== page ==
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Very interesting taking in the scenery and daily life on route to Ha Long Bay. People are very industrious and its easy to see how there has been an economic revival in Vietnam. GDP growth rate is 3 times that of SA at just over 6% pa. Loads of industry. They look hard working, focused and enterprising in so many ways. No one sits around, they are all busy selling things, manufacturing, building and gearing up for the commodities and textiles export market.

The port / dockside is quite developed, with loads of tour companies and boats. Ha Long Bay is a flooded marine karst landscape made up of in excess of 1,600 islands and is a UNESCO world heritage site, an absolute must for any visit to Vietnam. It's a bit of a tourist trap but its worth it. The scenery is incredible. Massive cliffs and islands popping out the sea everywhere. We were very lucky with the weather as its winter time in the north and can be foggy for weeks. The temperature can get a little cold at night but the water is warm and the days are mild at the moment.

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We were hosted on a fantastic Vietnamese junk boat along with 2 other French couples. We were wined and dined, with a very seafood orientated cuisine, so Cath's eye's lit up and mine not so. Fortunately they managed to cater for everyone - they even gave us a spring-role wrapping class 'master class' which was quite fun.

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The quarters / rooms were very nice, and it was a fantastic experience to wake up and look out at the windows at the massive mountains and cliffs right next to us.

We anchored in a quiet remote lagoon sheltered by huge mountain islands jutting out the sea and went kayaking for a few hours. Absolutely brilliant! Unfortunately the bung / plug on our kayak fell out somewhere along the way and we started sinking and eventually capsized and were stranded cliff side on one of the mountain islands. Fortunately our guide came looking for us and managed to take Cath and drag the kayak to another beach, where I swam to, a bit cut up as all the rocks and cliffs are home to thousands of oyster clams that are razor sharp. Needless to say we were happy campers once we were back on the boat, showered with beer in hand.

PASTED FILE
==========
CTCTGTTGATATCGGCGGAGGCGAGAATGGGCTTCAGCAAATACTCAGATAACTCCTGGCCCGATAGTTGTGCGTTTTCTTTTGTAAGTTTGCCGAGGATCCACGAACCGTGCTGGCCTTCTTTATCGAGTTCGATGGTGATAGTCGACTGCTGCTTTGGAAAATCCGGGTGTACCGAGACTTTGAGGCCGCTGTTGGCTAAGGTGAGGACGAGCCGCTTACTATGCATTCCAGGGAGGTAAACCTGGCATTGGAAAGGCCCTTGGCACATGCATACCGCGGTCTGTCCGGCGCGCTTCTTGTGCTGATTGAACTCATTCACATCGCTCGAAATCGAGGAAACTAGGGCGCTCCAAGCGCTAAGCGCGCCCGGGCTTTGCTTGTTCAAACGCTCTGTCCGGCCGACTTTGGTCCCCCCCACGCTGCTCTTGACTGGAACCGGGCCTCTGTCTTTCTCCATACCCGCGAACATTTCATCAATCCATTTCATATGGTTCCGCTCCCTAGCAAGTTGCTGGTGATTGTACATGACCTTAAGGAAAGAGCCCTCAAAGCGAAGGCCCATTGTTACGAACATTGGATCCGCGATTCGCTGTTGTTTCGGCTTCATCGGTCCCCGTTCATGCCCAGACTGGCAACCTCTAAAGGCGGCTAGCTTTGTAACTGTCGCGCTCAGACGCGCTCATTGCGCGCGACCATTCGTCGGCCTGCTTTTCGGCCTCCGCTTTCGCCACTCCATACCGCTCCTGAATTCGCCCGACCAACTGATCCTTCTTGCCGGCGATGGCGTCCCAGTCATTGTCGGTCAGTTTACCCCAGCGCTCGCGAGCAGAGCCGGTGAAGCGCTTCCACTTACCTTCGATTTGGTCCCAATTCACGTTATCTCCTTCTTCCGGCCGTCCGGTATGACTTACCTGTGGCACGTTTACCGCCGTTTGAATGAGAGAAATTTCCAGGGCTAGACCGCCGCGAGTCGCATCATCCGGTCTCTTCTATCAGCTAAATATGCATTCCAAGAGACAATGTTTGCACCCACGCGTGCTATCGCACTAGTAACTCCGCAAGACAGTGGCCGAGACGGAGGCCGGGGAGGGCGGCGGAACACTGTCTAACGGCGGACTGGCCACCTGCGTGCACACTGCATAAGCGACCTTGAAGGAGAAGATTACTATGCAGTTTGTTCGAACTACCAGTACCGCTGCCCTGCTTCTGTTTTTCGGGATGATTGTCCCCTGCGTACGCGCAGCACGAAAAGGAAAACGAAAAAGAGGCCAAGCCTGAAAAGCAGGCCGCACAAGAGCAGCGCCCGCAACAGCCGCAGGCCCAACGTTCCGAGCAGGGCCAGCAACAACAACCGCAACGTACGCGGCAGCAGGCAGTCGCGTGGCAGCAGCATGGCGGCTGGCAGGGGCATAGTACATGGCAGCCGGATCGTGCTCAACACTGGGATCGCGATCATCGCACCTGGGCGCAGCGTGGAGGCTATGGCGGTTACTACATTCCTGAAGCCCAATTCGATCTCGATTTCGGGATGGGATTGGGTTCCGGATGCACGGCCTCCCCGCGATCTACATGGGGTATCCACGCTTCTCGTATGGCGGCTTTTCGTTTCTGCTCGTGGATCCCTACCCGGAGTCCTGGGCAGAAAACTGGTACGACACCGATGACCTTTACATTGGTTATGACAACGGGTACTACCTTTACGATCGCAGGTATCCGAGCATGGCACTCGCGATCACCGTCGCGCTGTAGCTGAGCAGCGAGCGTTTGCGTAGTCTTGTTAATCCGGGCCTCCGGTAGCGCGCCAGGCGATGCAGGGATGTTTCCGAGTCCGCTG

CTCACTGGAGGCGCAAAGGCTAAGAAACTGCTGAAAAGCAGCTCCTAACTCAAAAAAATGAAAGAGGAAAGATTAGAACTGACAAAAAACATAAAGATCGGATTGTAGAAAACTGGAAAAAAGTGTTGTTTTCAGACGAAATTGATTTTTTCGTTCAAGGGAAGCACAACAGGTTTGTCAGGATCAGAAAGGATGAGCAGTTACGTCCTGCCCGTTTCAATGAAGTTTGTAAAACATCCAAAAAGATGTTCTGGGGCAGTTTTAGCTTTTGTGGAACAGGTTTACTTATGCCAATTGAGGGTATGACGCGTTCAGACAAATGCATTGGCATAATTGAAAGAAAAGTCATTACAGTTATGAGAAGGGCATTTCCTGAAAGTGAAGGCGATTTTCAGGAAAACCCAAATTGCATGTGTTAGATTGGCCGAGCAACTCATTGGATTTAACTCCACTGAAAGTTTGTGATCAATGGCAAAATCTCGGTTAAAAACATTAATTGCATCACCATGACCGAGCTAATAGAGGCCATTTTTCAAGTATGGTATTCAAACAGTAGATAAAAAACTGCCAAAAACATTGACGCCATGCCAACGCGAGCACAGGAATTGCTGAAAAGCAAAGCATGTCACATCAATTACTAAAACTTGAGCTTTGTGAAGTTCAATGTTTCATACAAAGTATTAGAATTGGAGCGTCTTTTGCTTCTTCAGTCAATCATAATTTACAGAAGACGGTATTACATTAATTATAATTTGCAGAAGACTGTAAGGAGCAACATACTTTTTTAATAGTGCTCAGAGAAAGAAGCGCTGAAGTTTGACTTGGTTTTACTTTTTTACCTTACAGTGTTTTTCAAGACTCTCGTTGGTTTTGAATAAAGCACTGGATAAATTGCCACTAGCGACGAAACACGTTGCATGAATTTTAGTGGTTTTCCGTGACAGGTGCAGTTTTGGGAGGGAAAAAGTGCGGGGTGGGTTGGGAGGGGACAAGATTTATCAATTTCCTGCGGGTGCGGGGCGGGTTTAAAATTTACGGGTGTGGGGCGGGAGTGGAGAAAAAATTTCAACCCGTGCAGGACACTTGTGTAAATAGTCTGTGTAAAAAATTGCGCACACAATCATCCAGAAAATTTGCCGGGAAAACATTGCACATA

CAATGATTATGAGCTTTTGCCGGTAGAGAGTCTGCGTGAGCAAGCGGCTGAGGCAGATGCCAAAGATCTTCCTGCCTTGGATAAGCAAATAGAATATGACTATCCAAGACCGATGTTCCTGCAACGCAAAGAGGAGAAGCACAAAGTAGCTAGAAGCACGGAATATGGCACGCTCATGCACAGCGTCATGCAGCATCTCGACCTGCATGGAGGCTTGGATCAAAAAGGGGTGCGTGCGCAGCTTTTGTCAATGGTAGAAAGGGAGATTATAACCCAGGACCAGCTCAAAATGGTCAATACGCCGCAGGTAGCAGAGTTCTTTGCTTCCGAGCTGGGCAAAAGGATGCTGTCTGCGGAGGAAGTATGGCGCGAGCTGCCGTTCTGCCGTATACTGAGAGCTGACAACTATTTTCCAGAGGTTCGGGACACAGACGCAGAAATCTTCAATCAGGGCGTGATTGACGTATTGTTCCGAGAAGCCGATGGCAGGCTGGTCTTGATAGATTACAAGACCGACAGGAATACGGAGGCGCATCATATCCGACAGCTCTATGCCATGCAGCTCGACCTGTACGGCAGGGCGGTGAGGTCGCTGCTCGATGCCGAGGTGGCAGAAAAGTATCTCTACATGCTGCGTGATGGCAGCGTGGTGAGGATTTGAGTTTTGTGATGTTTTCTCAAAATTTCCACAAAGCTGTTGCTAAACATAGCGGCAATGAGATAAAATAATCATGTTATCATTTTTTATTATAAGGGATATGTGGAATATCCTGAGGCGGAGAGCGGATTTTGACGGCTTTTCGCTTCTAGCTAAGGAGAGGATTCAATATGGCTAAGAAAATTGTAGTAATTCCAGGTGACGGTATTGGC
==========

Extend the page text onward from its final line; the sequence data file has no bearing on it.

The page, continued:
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The next day we stopped off to visit one of the few small floating fishing villages which was really interesting. It's fascinating to see how these people live in the middle of nowhere in what looks very similar to a floating Wendy House. The village consists of about 25 houses, each with a little porch as well as a school. All floating with Elephant clam farms underneath and a boat attached for fishing. Full families including kids and grandparents live in these little huts all year long and every day they row their catch 14km to the main land to sell in the market. We thought we had a tough commute to work!

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At one point we passed this little family who lived in this boat. As we rode past the family (grandpa included) popped their heads out to greet us. They even had a watch dog in there who gave us a bark as we drifted past. They must have been cooking dinner too as there was a vent with smoke coming out - how they all fitted in there I don't know!

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It's was a brilliant experience, good value for money. The packages included everything except drinks where they take "rip the tourist" to another level, at least when you look at what you normally pay in bars and restaurants, but I guess from an international perspective, it's competitive, and you get to have a brewski looking at awesome setting, so well worth it!

On route back we stopped off to take in a few caves then it was a farewell to our guide and a long insane trip back to Hanoi.

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Posted by Waldos on Tour 04:01 Archived in Vietnam Comments (0)

Buzzing Hanoi

22 °C
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What a change in weather arriving on Hanoi. Felt like a typical SA winters day with temperature in late to mid teens. The traffic was a major adjustment. Hundreds of scooters everywhere. You just wouldn't believe how they drive in the traffic, but they seem to make it work. It became very clear quite earlier in our ride from the airport that this would be a different experience. It took two hours in bumper to bumper traffic and we were relieved when the driver eventually dropped us off at the end of our street. The walk to the hotel was like running the gauntlet. . . smelly street food sellers with broiled ducks heads, piles of whole cooked birds and 1 x dog on a spit! Thank goodness, Cath pulled one out the bag with our hotel booking. Great hotel, in perfect location and the breakfast menu looked pretty normal - no duck/dog/pigeon!